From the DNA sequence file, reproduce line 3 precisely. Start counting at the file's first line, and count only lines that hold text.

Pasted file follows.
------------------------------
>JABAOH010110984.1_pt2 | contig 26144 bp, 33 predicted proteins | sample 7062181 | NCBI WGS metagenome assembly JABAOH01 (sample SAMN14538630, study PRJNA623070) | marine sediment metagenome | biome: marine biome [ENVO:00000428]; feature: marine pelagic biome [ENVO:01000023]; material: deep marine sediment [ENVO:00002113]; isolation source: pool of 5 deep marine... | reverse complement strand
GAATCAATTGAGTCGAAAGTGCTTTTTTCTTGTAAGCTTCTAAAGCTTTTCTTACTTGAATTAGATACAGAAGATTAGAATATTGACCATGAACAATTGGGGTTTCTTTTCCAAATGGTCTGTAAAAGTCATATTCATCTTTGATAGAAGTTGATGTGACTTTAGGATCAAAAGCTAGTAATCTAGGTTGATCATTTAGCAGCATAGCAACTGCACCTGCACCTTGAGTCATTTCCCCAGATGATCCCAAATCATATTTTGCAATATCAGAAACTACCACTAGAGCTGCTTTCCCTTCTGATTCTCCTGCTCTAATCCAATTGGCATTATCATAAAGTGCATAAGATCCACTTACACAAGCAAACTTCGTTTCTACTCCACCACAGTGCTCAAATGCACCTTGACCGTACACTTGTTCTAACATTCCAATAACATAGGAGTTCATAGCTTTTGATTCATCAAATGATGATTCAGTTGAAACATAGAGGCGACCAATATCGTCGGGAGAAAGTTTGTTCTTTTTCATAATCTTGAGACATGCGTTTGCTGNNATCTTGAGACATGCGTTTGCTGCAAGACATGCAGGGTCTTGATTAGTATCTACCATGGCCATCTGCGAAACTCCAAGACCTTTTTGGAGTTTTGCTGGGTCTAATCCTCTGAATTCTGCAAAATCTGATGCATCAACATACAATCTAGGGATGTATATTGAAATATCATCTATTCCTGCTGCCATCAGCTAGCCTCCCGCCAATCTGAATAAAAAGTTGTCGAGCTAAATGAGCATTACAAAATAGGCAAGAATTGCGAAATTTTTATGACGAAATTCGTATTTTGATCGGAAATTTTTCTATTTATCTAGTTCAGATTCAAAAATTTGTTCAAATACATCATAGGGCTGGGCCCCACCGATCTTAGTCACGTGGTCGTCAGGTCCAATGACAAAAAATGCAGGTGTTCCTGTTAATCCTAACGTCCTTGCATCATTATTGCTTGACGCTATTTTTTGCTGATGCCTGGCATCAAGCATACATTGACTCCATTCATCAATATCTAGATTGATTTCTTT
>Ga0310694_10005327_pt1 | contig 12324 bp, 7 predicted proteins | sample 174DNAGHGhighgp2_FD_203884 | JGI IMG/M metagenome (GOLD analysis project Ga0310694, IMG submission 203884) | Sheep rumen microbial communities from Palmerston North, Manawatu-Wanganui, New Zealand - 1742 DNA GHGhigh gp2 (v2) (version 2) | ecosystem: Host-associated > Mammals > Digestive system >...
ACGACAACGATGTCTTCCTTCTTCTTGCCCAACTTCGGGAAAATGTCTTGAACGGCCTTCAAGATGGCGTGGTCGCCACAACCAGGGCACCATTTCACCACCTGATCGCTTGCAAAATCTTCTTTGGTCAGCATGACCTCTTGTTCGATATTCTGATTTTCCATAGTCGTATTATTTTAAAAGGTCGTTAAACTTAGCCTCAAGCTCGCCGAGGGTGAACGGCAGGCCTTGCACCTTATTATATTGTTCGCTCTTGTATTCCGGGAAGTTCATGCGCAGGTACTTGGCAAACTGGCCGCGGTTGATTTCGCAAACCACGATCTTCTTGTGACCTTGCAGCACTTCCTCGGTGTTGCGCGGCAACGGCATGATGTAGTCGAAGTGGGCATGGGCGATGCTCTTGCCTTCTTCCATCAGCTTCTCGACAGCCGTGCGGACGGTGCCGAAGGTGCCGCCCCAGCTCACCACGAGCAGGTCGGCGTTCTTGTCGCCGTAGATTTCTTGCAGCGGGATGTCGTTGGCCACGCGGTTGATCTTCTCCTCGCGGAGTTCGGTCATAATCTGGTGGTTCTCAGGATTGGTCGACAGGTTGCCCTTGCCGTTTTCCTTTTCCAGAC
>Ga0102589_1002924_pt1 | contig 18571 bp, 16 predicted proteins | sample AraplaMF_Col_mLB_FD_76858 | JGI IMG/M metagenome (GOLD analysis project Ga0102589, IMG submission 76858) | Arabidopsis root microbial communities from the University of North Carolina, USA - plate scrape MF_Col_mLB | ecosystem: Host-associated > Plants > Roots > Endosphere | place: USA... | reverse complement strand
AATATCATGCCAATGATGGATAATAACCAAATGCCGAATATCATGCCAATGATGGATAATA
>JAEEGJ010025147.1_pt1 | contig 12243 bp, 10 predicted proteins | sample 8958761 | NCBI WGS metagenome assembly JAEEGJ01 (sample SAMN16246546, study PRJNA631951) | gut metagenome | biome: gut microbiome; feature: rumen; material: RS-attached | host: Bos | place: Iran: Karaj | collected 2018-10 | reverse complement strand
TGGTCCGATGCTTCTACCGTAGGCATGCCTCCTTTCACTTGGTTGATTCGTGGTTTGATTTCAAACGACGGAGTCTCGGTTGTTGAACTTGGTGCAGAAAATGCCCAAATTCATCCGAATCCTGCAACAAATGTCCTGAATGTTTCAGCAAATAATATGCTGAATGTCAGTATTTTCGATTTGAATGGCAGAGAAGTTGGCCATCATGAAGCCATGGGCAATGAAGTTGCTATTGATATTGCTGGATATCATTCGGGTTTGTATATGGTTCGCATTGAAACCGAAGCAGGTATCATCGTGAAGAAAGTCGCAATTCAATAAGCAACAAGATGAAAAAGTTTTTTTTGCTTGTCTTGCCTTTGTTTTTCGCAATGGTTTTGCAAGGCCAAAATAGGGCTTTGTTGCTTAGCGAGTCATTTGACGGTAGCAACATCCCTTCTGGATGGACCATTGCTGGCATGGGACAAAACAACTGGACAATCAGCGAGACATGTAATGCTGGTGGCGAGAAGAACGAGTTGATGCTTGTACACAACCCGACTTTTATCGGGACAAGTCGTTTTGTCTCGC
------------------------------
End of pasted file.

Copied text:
>Ga0310694_10005327_pt1 | contig 12324 bp, 7 predicted proteins | sample 174DNAGHGhighgp2_FD_203884 | JGI IMG/M metagenome (GOLD analysis project Ga0310694, IMG submission 203884) | Sheep rumen microbial communities from Palmerston North, Manawatu-Wanganui, New Zealand - 1742 DNA GHGhigh gp2 (v2) (version 2) | ecosystem: Host-associated > Mammals > Digestive system >...